Antimicrobial resistance (AMR) – the reduced effective response of microorganisms to antimicrobials – is a major global public health threat. Without effective interventions, estimates suggest that, by 2050, as many as 10.2 million people will die every year due to antimicrobial resistant infections, 90 percent of which are expected to burden Asia and Africa.1 Though the causes of AMR are complex and multisectoral, inappropriate use of antimicrobials is one of the major drivers of widespread AMR.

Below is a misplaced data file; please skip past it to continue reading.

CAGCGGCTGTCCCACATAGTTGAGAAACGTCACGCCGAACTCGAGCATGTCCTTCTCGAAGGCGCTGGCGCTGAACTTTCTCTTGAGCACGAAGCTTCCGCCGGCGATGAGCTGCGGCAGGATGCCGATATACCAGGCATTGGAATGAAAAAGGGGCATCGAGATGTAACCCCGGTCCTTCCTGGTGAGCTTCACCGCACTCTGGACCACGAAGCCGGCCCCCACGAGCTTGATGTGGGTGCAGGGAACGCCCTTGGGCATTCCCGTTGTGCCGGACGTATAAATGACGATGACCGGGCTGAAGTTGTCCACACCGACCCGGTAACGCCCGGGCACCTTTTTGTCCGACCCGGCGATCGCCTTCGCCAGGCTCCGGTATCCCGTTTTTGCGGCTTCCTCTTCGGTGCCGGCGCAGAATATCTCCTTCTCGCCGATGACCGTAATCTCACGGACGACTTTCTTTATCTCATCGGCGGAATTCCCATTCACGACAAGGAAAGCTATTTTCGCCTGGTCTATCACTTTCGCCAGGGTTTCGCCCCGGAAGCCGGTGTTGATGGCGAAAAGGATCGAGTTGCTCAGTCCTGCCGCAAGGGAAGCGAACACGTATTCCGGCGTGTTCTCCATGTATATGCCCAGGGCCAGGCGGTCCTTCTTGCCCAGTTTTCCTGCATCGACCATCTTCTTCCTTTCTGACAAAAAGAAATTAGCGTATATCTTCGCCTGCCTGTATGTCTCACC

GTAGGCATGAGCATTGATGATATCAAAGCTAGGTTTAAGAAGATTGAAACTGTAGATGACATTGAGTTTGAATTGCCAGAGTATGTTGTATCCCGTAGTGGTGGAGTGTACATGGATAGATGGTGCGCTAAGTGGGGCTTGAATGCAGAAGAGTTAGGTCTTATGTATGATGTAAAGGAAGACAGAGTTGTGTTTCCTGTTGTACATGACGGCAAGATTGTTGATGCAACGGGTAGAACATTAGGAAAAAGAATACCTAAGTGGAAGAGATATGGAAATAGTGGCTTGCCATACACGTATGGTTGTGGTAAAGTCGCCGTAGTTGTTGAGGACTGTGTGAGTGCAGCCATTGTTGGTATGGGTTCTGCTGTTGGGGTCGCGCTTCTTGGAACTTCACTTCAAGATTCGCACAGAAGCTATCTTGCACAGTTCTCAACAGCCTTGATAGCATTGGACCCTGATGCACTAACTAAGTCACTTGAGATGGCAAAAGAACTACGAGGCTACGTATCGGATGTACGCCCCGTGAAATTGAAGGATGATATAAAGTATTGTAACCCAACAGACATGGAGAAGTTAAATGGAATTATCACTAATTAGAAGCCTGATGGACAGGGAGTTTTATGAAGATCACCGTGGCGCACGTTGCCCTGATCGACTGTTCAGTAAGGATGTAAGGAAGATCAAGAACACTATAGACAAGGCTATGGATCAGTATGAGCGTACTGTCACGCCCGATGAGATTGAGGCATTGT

To address this problem, health systems around the globe have implemented antimicrobial stewardship programs (ASPs), defined as a bundled set of interventions managing the judicious use of antimicrobials. Hospital-based ASPs are shown to improve antibiotic use, while also reducing treatment cost, hospital length of stay and AMR, without compromising clinical patient outcomes. However, there is little consensus on a globally applicable essential checklist for ASP design, implementation and assessment.